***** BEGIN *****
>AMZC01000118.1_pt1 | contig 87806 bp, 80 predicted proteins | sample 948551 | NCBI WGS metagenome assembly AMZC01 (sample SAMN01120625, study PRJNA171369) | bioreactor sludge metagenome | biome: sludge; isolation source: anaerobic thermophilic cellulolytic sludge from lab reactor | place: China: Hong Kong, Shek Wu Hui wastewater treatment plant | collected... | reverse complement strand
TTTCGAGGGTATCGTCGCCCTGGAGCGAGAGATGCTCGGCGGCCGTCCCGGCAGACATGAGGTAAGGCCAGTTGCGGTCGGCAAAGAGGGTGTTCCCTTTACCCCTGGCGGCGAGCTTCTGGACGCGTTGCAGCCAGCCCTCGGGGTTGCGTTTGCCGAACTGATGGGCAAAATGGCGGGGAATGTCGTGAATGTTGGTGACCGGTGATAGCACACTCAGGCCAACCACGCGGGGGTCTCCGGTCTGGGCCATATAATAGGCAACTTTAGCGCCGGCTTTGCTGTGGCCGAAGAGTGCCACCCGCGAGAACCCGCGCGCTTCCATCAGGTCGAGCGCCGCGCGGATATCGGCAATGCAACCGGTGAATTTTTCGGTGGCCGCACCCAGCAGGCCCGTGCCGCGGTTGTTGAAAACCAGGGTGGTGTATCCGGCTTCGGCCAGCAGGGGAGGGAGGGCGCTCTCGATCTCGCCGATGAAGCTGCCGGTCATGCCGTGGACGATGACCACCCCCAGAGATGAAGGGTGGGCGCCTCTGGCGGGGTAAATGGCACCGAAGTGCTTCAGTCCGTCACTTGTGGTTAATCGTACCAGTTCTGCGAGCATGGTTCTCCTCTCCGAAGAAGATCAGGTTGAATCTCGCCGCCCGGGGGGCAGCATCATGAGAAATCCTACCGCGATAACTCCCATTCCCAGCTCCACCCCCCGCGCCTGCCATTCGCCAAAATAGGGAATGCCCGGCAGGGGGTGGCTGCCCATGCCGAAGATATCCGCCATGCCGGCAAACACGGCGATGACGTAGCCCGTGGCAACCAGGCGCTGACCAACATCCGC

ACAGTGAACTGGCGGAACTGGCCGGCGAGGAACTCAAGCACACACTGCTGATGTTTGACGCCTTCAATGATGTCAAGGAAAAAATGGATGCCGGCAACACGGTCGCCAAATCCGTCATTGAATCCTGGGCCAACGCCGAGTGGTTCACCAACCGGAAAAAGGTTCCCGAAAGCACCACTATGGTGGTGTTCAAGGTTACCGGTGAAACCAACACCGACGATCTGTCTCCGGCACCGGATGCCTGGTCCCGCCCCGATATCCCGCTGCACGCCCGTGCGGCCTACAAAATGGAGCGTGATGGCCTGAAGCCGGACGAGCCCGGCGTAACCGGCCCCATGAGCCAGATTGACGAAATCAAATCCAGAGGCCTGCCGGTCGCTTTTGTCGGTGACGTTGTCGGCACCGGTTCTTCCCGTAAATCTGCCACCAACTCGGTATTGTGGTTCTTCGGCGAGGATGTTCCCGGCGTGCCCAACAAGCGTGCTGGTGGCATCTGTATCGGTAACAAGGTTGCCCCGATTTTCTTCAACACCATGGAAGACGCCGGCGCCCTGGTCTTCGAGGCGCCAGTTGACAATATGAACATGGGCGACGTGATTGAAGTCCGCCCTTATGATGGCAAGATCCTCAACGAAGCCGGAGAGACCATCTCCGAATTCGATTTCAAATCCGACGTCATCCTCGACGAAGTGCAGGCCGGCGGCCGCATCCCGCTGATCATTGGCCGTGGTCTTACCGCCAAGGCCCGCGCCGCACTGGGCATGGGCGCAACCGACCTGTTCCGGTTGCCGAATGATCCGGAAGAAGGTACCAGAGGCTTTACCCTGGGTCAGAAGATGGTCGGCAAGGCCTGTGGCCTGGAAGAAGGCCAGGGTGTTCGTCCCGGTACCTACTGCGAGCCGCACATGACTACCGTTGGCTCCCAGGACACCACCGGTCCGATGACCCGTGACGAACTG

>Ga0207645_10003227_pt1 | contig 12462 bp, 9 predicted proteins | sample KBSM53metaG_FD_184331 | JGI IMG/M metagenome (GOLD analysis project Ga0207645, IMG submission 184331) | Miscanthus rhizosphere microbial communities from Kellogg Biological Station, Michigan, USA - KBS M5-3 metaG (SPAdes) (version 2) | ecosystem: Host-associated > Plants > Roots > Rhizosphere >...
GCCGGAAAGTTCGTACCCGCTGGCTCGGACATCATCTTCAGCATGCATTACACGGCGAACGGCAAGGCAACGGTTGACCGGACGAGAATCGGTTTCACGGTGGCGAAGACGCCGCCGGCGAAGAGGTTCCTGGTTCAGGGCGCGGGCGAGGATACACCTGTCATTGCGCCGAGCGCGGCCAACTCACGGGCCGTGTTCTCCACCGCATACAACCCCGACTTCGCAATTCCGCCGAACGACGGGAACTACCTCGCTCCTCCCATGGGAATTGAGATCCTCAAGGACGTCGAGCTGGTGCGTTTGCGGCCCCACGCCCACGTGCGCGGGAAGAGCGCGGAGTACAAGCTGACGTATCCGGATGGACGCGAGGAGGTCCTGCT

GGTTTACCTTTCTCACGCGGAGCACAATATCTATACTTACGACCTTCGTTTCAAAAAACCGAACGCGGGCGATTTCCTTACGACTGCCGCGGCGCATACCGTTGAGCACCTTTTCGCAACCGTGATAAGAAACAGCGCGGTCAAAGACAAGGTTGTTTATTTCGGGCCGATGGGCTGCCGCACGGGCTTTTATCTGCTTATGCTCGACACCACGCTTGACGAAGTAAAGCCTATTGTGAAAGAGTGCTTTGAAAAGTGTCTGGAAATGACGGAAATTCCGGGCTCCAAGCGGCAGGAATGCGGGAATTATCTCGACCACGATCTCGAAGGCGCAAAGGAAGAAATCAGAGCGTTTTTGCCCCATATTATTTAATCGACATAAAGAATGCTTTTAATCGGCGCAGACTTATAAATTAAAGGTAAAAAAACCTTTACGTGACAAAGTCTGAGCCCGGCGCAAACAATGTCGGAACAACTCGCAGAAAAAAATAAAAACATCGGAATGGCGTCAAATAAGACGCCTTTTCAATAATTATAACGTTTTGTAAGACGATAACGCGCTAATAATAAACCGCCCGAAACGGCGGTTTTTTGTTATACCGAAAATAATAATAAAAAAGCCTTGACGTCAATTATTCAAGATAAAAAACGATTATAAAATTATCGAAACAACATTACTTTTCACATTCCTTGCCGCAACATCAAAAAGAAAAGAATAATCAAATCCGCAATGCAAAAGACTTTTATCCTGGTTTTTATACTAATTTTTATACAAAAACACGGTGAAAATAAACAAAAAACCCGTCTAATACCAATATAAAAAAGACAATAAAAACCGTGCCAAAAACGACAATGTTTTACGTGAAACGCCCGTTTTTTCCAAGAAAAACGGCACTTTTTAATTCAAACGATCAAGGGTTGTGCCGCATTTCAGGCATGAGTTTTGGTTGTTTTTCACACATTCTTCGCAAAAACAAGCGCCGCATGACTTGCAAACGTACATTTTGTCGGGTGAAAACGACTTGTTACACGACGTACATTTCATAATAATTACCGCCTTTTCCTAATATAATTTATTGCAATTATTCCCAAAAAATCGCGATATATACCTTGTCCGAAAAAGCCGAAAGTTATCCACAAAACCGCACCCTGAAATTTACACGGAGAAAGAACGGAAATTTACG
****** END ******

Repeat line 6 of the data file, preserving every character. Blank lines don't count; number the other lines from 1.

GGTTTACCTTTCTCACGCGGAGCACAATATCTATACTTACGACCTTCGTTTCAAAAAACCGAACGCGGGCGATTTCCTTACGACTGCCGCGGCGCATACCGTTGAGCACCTTTTCGCAACCGTGATAAGAAACAGCGCGGTCAAAGACAAGGTTGTTTATTTCGGGCCGATGGGCTGCCGCACGGGCTTTTATCTGCTTATGCTCGACACCACGCTTGACGAAGTAAAGCCTATTGTGAAAGAGTGCTTTGAAAAGTGTCTGGAAATGACGGAAATTCCGGGCTCCAAGCGGCAGGAATGCGGGAATTATCTCGACCACGATCTCGAAGGCGCAAAGGAAGAAATCAGAGCGTTTTTGCCCCATATTATTTAATCGACATAAAGAATGCTTTTAATCGGCGCAGACTTATAAATTAAAGGTAAAAAAACCTTTACGTGACAAAGTCTGAGCCCGGCGCAAACAATGTCGGAACAACTCGCAGAAAAAAATAAAAACATCGGAATGGCGTCAAATAAGACGCCTTTTCAATAATTATAACGTTTTGTAAGACGATAACGCGCTAATAATAAACCGCCCGAAACGGCGGTTTTTTGTTATACCGAAAATAATAATAAAAAAGCCTTGACGTCAATTATTCAAGATAAAAAACGATTATAAAATTATCGAAACAACATTACTTTTCACATTCCTTGCCGCAACATCAAAAAGAAAAGAATAATCAAATCCGCAATGCAAAAGACTTTTATCCTGGTTTTTATACTAATTTTTATACAAAAACACGGTGAAAATAAACAAAAAACCCGTCTAATACCAATATAAAAAAGACAATAAAAACCGTGCCAAAAACGACAATGTTTTACGTGAAACGCCCGTTTTTTCCAAGAAAAACGGCACTTTTTAATTCAAACGATCAAGGGTTGTGCCGCATTTCAGGCATGAGTTTTGGTTGTTTTTCACACATTCTTCGCAAAAACAAGCGCCGCATGACTTGCAAACGTACATTTTGTCGGGTGAAAACGACTTGTTACACGACGTACATTTCATAATAATTACCGCCTTTTCCTAATATAATTTATTGCAATTATTCCCAAAAAATCGCGATATATACCTTGTCCGAAAAAGCCGAAAGTTATCCACAAAACCGCACCCTGAAATTTACACGGAGAAAGAACGGAAATTTACG